Published online by Cambridge University Press: 06 December 2010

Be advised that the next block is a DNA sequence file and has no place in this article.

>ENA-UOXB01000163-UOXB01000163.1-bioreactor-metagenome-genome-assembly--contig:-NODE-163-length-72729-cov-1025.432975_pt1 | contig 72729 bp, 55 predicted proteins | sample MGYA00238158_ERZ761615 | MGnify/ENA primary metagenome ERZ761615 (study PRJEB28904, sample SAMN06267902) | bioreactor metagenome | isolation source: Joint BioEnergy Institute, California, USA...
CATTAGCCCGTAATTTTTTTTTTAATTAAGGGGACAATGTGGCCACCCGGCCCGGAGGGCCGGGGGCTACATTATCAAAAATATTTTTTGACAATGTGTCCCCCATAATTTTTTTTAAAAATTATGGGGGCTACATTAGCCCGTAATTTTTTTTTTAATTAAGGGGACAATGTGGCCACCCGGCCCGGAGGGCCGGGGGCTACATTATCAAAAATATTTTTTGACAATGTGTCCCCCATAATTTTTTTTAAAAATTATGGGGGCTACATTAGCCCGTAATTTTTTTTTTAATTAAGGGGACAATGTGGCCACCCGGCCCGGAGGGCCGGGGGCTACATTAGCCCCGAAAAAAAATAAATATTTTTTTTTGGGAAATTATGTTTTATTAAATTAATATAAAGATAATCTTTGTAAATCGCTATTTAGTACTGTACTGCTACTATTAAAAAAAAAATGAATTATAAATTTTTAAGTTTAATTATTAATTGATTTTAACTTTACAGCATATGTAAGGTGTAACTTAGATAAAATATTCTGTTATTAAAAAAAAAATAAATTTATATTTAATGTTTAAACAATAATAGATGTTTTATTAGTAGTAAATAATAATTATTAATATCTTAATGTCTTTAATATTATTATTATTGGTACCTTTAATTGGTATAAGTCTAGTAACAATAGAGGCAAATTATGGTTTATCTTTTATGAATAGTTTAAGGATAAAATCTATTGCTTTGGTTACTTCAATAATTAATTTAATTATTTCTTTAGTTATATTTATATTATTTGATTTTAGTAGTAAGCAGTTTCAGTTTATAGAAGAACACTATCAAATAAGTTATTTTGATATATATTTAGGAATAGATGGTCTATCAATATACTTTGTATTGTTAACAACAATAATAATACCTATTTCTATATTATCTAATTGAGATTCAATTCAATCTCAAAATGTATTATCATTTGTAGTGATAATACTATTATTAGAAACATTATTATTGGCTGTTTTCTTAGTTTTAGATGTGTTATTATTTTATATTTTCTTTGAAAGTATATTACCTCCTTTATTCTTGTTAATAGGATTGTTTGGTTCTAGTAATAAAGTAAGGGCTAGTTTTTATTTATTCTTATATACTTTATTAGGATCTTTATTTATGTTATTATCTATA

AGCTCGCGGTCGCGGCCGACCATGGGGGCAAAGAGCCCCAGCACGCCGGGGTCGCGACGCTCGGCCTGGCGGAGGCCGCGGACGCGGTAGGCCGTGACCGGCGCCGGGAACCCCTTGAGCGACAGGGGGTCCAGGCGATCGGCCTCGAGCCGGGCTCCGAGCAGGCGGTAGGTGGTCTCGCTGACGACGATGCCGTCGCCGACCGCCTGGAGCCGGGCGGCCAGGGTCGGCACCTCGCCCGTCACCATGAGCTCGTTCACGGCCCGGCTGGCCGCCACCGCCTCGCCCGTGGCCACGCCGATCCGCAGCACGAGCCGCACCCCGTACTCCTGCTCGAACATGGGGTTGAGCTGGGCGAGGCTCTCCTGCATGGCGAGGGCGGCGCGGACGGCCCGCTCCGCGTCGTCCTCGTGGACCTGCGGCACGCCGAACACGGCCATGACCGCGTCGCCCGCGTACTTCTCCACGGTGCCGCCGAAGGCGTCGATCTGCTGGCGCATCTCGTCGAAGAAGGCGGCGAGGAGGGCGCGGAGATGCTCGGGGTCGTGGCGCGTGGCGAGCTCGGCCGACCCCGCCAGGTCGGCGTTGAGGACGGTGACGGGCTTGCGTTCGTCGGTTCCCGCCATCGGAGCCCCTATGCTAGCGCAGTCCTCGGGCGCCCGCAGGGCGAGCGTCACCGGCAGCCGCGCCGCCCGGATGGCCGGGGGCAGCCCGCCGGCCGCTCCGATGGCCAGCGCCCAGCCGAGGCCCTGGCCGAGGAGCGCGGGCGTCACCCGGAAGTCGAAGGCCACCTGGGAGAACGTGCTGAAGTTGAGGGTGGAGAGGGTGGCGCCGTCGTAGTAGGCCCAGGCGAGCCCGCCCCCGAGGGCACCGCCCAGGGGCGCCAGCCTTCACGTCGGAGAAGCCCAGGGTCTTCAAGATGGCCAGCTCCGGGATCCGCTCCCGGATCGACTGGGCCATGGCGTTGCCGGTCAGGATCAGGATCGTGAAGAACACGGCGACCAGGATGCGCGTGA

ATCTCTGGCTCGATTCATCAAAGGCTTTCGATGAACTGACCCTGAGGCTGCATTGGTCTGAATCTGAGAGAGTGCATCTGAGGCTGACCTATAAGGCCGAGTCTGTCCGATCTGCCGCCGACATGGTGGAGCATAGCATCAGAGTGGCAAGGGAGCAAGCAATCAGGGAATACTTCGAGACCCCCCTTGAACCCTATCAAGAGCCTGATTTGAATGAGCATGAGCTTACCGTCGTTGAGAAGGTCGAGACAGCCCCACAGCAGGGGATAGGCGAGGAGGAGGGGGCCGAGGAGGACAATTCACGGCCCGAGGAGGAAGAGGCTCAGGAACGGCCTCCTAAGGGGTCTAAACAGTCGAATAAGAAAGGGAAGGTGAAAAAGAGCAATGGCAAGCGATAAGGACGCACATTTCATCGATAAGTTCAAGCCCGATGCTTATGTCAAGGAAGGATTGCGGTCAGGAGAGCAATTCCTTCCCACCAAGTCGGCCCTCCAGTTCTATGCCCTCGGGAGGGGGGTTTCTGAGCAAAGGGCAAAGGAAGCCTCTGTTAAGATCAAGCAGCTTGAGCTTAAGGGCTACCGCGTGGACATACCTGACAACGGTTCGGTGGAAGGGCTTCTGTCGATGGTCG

The object of this book is to strengthen the evidence of the existence (in the Harleian MS. 7368 at the British Museum) of three pages written by Shakespeare in his own hand as part of the play of Sir Thomas More. The contributors have tried not to be over-eager in pressing their contention, or to claim more than they can make good. They would not have their readers less critical than they have tried to be themselves, and are aware that from one quarter at least searching criticism is to be expected, since if Shakespeare wrote these three pages the discrepant theories which unite in regarding the “Stratford man” as a mere mask concealing the activity of some noble lord (a 17th Earl of Oxford, a 6th Earl of Derby, or a Viscount St Albans) come crashing to the ground. It is here contended that the writing of the three pages is compatible with a development into the hand seen in Shakespeare's considerably later extant signatures and explains misprints in his text; that the spelling of the three pages can all be paralleled from the text of the best editions of single plays printed in Shakespeare's life, and that the temper and even the phrasing of the three pages in the two crucial points involved, the attitude to authority and the attitude to the crowd, agree with and render more intelligible passages in much later plays.